USA Network canceled Southwest Championship Wrestling and picked up WWF All-American Wrestling, creating a relationship that exists to this day. All-American gave McMahon a true national outlet, and his show actually didn’t just feature WWF talent. In fact, All-American would frequently air matches from other territories, showcasing the best talent from across all of America.

What seemed like a benevolent gesture was really a chance to prime the WWF audience for talent that McMahon wanted to poach for his own company. He understood that if he wanted a national promotion, he needed stars recognizable to different parts of the country. The All American show was successful, and in 1985, USA rewarded the WWF with a weeknight primetime spot, and Tuesday Night Titans was born. McMahon had two syndicated programs with Championship and All-Star and two cable shows, but he wasn’t finished.

The biggest surprise of all came in July of 1984 when fans turned on Superstation TBS, ready to watch a show that had already been renamed World Championship Wrestling. But Gordon Sollie and the stars of the Georgia territory were nowhere to be found. Instead, fans were greeted by Vince McMahon himself in the incident known as “Black Saturday.”

The WWF had purchased the Georgia territory from Jack & Jerry Briscoe and Jim Barnett, cutting booker Ole Anderson out the deal. It was a disaster. TBS was inundated with angry fans, and rankings dipped. Anderson started his own promotion, Championship Wrestling From Georgia. McMahon now had programing on two different networks, but he wasn’t finished.

Thanks to a bizarre coincidence, longtime WWF manager Captain Lou Albano sat next to pop superstar Cyndi Lauper and her boyfriend/manager David Wolf on a flight. The two struck up a friendship, leading Albano to co-star in Lauper’s Girls Just Wanna Have Fun video. With the video’s success, McMahon brought Wolf, a wrestling fan, and Lauper into the WWF.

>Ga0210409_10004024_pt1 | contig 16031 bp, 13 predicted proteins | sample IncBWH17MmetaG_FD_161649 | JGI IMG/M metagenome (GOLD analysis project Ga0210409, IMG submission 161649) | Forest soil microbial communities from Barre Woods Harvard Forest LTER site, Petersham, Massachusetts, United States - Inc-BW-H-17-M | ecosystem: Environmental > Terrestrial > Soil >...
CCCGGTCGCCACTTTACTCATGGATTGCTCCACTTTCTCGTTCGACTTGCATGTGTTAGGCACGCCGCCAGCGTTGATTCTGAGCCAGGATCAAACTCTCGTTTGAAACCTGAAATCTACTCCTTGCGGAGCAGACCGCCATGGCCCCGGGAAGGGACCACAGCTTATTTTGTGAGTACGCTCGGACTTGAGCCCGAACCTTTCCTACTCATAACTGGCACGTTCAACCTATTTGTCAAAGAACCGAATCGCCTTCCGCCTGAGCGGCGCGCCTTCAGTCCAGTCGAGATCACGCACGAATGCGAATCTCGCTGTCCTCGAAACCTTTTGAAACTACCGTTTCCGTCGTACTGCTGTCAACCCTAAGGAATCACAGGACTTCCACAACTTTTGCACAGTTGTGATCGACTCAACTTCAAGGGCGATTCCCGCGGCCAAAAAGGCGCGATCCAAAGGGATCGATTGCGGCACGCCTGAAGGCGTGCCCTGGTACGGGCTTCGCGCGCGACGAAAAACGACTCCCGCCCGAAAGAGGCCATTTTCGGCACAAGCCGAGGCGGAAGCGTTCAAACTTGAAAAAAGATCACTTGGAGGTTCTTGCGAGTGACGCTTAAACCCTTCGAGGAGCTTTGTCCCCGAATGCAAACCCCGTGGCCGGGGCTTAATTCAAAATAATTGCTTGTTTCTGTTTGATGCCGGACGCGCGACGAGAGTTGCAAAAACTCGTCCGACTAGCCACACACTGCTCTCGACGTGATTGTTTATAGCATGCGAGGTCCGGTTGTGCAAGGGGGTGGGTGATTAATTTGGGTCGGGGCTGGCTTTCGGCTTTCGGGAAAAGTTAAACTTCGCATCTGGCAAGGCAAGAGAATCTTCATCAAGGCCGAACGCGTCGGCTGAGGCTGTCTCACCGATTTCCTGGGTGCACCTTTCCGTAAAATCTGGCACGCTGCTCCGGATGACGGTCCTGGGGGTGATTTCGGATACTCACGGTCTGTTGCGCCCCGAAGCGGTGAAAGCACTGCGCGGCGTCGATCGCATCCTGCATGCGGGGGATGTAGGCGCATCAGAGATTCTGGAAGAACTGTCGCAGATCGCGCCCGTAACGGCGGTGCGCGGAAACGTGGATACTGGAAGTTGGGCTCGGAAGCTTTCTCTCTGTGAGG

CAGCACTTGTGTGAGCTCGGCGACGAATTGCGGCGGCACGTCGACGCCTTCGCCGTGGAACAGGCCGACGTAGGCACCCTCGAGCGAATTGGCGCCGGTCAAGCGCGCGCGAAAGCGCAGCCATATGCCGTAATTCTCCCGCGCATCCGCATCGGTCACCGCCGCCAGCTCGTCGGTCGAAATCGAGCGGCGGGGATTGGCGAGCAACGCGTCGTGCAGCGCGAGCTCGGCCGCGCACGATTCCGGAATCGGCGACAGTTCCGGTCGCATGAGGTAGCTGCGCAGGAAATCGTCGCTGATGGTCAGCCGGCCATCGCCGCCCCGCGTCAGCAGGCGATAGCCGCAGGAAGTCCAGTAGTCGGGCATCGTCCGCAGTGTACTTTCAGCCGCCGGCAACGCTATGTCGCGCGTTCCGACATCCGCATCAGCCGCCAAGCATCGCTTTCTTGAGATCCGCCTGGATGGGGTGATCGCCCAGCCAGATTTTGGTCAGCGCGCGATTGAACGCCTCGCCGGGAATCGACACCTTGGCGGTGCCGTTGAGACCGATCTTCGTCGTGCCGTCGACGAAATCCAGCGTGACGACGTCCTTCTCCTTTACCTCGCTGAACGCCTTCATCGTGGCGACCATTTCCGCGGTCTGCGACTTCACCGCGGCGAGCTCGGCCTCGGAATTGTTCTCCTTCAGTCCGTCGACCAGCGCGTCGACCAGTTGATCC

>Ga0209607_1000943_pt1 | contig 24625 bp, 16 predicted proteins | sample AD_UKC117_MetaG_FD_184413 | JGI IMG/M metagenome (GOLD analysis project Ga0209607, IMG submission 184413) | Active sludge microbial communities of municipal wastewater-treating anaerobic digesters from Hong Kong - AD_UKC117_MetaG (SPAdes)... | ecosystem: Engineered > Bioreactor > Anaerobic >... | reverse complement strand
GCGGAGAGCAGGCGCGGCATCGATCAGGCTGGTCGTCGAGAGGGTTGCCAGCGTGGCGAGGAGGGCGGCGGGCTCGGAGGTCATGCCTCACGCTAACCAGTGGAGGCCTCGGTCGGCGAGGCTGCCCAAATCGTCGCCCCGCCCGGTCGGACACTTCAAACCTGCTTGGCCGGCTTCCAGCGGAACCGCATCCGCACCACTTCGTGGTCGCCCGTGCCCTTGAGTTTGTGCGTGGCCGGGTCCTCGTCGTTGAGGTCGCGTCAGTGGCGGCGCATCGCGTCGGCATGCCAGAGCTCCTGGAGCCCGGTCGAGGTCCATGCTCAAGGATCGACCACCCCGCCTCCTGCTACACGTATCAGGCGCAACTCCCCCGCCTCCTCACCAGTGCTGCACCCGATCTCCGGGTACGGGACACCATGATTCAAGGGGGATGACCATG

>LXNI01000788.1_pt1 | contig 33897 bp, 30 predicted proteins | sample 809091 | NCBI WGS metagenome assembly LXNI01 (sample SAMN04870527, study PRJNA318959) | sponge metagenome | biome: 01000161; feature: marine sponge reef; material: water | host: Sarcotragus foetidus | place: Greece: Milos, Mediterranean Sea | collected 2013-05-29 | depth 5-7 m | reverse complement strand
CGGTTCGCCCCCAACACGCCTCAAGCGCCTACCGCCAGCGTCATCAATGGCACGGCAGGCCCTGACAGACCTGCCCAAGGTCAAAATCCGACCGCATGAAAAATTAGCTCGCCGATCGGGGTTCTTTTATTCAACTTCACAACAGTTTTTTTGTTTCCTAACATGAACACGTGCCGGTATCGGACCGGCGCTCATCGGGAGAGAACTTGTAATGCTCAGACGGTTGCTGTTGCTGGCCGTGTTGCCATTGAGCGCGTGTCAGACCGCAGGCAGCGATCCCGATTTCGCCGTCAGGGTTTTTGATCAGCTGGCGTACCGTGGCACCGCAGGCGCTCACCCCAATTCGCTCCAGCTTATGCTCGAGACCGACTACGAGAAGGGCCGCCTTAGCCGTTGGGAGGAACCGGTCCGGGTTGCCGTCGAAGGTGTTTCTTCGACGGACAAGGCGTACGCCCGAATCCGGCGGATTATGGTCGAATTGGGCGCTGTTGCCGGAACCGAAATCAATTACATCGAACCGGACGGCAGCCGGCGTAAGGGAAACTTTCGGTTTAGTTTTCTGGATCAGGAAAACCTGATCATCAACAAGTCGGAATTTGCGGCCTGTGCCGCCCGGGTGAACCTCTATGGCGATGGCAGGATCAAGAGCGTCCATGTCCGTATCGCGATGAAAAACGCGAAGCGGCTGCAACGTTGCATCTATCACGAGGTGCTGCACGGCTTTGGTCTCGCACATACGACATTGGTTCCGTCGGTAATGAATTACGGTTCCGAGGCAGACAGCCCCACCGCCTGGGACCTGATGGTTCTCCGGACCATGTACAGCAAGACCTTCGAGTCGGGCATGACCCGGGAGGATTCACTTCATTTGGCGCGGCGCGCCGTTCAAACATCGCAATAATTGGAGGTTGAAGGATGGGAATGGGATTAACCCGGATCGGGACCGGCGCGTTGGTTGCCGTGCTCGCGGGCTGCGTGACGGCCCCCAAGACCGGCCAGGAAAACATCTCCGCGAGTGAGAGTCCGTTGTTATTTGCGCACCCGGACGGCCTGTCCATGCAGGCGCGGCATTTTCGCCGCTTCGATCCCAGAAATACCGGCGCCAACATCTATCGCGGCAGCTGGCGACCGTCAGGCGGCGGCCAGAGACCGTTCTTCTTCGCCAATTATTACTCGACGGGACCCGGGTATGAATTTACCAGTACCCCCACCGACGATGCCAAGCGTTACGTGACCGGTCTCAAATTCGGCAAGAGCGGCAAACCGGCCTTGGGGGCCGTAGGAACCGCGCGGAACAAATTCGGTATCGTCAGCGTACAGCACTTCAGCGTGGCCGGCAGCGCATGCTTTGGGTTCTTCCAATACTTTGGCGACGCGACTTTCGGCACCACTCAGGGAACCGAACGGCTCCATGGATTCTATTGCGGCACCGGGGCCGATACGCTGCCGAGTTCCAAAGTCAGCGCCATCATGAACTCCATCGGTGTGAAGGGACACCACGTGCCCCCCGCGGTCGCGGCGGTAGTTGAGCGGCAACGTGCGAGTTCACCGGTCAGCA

Initially, the pair managed the Freebirds, but the troublesome trio quickly left the WWF. Lauper found a kindred spirit in women’s wrestler Wendi Richter. The “Time After Time” star managed Richter to a title win over the Fabulous Moolah in a special event called the Brawl to Settle It All. Lauper was a major pop star, and the only place where this match could have aired was on MTV. McMahon now had wrestling programming on three different basic cable networks. 

Meanwhile, Turner quickly became annoyed McMahon wasn’t producing content in the TBS studio. While McMahon was riding high with his product’s attention across the country, the ratings for the World Championship Wrestling show slipped. In a surprise move, Turner gave Bill Watts’ Mid-South wrestling program a Sunday night spot on his network. While WWF was making waves in the mainstream, Mid-South became not only Turner’s highest-rated show, but the highest-rated wrestling show on cable TV. The Mid-South show was more action-packed and stayed closer to traditional southern wrestling roots, something more familiar to Turner’s regular Atlanta viewers.

By the spring of 1985, McMahon had spread himself too thin. He leveraged a second MTV special which springboarded his greatest creation, Wrestlemania. McMahon took elements of his father’s Showdown at Sea mixed with Crockett’s Starrcade and dreamed of putting them on a national scale. Wrestlemania would be a closed-circuit event available at arenas and theaters across the country. But instead of just one major telecast match, the entire event would be shown from the world’s most famous arena, Madison Square Garden.

The endeavor was costly, and there was no guarantee it would work. With Turner breathing down his neck, McMahon decided to cut his losses and sell the World Championship Wrestling television program. However, it wouldn’t be to Watts, whose program had become so successful in such a short time on the network. In another twist, Jim Crockett, who already had two programs in syndication (Mid-Atlantic Championship Wrestling and World Wide Wrestling), bought the WWF show for a cool $1million.

McMahon vowed that Crockett “would choke on that million.” The last few weeks of WWF on TBS showed the WWF stars competing in the same studio and the same format as the traditional World Championship Wrestling program. It’s almost surreal watching Gorilla Monsoon and Freddie Miller working together on TBS. The program spent its time heavily-hyping Wrestlemania. The week after Mania, Jim Crockett Productions came in with Ric Flair and Dusty Rhodes. In a strange Mandela-effect, everyone acted like this was the way it had always been. Ratings ticked back up on TBS.

McMahon’s Wrestlemania was a hit. His idea of promoting an authentic national promotion with legitimate celebrities and stars recognizable across the country worked. There was Hogan, Bobby Heenan, Gene Okerlund, and Jesse Ventura for fans who knew the AWA. For fans of Mid-South, there was Junkyard Dog and Paul Orndorf. People in Portland recognized Matt Bourne and Buddy Rose. Fans in Memphis and Texas remembered King Kong Bundy. While Florida’s Barry Windham and Mike Rotunda were the team champions. And, of course, those familiar with Crockett and Georgia knew Ricky Steamboat, Greg Valentine, and Roddy Piper. 

McMahon’s gamble worked and changed wrestling forever.